This year, more automakers will roll out electric cars to American roadways.
After more than two years of online debating, wailing, and waiting with each other, Mr. Hendler and his fellow Volt-ophiles could actually have the long-promised hybrid electric-drive vehicle sitting in their driveways this fall – at least in theory.
It may be a long shot to actually get one, he acknowledges, at least this year. Only 7,000 to 10,000 Volts are supposed to be made available this fall. Just a few thousand more competing electric-drive cars will be available for sale this year – such as the Nissan Leaf, BYD e6, and Fisker Karma.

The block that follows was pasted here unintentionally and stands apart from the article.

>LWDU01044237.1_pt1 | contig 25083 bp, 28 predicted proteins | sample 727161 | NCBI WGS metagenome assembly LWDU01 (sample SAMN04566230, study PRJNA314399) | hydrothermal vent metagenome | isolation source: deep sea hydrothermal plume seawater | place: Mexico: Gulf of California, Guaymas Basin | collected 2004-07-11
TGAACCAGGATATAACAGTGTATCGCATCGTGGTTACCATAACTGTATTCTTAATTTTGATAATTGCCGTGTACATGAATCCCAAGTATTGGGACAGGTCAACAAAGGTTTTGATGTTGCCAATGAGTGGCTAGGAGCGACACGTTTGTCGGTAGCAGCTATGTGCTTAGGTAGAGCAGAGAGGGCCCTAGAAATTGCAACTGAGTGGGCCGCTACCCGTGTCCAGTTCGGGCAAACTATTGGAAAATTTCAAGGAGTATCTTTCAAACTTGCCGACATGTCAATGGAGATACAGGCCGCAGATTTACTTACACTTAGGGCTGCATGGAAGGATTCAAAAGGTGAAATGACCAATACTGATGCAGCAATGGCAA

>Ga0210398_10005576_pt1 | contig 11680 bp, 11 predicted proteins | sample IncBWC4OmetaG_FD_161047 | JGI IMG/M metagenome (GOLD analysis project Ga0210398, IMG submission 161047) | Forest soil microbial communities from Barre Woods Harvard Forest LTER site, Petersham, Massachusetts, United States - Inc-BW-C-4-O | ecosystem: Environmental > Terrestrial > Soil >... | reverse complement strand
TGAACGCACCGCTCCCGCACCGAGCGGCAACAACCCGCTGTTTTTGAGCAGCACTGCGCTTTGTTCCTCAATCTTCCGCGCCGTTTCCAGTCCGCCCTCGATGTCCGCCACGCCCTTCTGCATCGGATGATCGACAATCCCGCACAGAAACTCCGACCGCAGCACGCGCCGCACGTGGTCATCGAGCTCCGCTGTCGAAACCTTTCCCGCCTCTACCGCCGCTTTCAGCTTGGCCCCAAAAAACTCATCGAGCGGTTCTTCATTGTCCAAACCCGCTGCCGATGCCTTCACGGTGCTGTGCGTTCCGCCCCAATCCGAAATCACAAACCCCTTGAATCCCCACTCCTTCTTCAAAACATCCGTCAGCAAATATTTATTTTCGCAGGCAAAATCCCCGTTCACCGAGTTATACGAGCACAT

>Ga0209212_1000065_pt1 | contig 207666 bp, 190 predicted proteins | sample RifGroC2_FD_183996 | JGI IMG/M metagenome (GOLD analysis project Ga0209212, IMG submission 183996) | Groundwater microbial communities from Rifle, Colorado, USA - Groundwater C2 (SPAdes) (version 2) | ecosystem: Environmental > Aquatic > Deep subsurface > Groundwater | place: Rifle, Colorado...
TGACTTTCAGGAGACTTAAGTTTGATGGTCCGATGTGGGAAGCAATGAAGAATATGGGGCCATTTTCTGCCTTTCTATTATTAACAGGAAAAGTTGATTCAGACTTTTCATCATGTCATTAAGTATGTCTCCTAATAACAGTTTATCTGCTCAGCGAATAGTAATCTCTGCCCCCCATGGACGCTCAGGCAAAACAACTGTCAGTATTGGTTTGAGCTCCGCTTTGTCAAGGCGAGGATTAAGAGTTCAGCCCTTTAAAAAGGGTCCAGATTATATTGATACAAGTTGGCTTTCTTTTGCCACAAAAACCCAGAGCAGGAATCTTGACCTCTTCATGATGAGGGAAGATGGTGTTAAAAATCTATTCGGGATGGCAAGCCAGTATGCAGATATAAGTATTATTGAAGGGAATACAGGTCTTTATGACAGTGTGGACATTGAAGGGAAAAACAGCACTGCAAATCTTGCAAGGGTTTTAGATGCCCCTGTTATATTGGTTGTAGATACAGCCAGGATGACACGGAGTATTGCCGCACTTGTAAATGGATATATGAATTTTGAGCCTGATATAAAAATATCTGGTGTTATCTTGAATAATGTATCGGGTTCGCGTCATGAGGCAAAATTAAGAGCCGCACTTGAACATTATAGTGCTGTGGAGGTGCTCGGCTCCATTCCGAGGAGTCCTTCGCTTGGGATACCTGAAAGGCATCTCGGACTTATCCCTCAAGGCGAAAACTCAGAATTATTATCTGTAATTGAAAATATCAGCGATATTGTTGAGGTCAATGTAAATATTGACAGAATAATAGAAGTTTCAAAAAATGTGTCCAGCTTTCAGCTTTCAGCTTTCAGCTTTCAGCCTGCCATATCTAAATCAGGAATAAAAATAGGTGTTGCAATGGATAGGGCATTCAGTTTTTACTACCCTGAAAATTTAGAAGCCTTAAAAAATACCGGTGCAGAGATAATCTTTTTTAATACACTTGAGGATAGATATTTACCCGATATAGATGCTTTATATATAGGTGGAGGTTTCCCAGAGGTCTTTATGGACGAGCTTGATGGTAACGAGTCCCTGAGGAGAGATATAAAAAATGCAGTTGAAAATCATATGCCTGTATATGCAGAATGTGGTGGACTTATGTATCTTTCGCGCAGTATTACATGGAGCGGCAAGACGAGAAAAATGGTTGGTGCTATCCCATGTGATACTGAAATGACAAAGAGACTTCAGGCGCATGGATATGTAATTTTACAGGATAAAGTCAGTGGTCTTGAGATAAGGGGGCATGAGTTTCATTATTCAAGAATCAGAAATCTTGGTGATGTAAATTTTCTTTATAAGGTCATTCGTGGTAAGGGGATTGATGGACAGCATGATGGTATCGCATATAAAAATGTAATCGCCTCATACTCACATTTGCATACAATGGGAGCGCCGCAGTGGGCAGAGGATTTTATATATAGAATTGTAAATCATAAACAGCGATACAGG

Yet for Hendler and the nation, 2010 is when the rubber hits the road and the electrified next generation of vehicles gets a reality check. Real buyers will be kicking real tires, forking over a slice of their life savings, and gliding off dealer lots in glorious all-electric silence.
"These are not tiny electric 'punishment' cars," Hendler says in an interview. "They're tangible, real cars that people would really want to buy. Until now electric vehicles have been more like a golf cart. Now they have range and highway speed and performance we've never seen before."
Expert watchers of the plug-in phenomenon concur.
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